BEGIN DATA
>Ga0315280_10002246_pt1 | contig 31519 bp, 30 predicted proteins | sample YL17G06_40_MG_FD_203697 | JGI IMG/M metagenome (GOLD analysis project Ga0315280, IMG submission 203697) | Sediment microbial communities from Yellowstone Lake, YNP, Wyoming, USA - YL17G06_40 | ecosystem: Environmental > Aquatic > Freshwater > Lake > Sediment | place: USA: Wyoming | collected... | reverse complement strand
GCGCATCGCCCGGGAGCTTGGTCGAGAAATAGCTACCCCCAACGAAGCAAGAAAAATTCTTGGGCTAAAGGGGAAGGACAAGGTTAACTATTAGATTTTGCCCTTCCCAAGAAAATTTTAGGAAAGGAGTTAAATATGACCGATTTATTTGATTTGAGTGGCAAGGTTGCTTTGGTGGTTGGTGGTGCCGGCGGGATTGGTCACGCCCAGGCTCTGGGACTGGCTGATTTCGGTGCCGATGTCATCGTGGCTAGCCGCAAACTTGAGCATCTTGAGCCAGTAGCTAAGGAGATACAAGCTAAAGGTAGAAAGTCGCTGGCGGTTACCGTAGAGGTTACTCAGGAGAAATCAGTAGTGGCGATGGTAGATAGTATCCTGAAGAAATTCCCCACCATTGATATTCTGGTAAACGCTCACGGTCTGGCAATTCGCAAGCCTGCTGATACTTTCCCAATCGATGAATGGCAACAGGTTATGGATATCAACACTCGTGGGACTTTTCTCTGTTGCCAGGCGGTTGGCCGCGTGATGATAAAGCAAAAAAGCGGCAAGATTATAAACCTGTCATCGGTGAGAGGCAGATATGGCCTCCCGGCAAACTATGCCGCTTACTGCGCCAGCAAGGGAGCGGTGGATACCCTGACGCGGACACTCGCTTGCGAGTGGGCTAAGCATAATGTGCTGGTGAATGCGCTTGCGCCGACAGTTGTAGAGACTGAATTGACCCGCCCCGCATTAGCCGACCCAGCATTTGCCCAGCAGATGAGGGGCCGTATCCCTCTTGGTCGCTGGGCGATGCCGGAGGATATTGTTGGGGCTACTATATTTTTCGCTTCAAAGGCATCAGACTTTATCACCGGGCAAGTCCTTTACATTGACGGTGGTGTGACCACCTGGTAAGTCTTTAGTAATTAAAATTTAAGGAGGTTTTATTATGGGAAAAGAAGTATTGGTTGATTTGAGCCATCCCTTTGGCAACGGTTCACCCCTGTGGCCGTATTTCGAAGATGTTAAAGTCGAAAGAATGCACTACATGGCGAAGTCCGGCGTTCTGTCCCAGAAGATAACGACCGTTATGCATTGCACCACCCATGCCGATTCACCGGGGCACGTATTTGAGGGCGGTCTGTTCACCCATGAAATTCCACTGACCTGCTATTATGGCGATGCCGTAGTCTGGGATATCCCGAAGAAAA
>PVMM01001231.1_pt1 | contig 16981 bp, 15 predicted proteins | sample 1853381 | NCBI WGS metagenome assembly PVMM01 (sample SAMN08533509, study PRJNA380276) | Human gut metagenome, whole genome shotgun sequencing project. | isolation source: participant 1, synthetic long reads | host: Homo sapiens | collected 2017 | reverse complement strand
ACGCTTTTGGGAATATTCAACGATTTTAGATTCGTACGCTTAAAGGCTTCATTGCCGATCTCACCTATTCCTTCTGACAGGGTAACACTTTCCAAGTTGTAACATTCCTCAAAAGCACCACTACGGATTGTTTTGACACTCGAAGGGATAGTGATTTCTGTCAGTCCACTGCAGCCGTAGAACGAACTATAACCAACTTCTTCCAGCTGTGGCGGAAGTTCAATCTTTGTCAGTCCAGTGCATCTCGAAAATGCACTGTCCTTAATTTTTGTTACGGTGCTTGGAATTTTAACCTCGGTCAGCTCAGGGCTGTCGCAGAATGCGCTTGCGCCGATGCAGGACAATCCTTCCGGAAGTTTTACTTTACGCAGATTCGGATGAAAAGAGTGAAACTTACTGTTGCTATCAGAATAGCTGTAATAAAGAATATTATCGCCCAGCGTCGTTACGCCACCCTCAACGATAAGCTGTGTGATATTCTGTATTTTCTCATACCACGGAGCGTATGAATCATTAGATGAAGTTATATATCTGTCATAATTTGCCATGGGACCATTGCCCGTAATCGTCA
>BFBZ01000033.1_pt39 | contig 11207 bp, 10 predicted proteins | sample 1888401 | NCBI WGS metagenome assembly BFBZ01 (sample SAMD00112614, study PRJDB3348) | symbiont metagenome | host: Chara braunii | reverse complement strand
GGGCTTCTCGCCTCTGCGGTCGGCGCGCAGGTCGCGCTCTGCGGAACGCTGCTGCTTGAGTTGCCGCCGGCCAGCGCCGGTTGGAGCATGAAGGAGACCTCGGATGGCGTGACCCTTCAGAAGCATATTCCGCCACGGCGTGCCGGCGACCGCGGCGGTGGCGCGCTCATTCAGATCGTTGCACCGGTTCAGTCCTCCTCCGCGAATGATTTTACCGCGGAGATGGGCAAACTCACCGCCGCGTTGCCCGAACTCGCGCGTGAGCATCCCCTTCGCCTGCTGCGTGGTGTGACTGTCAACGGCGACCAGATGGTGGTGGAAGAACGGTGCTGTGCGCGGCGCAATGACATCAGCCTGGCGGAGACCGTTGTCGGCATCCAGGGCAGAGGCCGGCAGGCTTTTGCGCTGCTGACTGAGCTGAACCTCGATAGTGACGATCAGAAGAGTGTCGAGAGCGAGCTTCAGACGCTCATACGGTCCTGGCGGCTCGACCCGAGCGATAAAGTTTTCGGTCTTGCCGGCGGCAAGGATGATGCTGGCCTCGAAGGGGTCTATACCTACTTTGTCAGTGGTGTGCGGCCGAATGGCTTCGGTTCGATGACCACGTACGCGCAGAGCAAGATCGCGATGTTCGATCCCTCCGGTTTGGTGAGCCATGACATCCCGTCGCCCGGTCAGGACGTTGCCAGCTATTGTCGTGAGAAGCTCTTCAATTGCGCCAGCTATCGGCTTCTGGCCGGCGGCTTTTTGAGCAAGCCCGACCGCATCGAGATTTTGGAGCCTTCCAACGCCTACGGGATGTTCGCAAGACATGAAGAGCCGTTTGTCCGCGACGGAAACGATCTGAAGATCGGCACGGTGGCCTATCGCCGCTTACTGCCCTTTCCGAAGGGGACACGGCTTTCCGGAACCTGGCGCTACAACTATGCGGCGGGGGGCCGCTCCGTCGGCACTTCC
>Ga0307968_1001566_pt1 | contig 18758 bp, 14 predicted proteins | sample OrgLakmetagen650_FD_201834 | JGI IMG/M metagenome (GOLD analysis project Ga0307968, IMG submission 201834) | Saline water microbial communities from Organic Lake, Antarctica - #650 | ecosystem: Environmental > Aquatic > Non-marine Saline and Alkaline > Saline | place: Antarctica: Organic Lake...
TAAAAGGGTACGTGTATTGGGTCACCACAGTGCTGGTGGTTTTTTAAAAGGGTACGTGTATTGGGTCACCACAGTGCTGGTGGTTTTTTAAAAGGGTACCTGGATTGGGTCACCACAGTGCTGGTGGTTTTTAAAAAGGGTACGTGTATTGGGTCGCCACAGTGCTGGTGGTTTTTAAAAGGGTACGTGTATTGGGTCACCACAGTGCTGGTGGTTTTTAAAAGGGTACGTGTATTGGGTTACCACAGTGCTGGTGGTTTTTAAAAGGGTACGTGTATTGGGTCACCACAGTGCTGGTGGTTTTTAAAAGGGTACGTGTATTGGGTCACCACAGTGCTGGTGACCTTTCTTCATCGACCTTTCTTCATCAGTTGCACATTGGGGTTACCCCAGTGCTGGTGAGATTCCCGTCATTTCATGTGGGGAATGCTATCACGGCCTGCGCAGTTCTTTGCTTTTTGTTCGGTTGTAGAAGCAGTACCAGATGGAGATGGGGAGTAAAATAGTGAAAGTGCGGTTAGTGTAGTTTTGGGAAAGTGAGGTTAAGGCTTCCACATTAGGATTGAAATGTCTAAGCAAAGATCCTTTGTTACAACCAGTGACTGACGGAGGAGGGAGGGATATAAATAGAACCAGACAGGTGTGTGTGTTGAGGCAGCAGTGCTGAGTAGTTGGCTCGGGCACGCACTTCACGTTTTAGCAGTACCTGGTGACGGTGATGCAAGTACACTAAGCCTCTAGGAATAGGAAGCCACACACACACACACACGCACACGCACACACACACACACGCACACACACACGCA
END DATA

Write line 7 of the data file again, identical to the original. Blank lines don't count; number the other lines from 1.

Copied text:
>Ga0307968_1001566_pt1 | contig 18758 bp, 14 predicted proteins | sample OrgLakmetagen650_FD_201834 | JGI IMG/M metagenome (GOLD analysis project Ga0307968, IMG submission 201834) | Saline water microbial communities from Organic Lake, Antarctica - #650 | ecosystem: Environmental > Aquatic > Non-marine Saline and Alkaline > Saline | place: Antarctica: Organic Lake...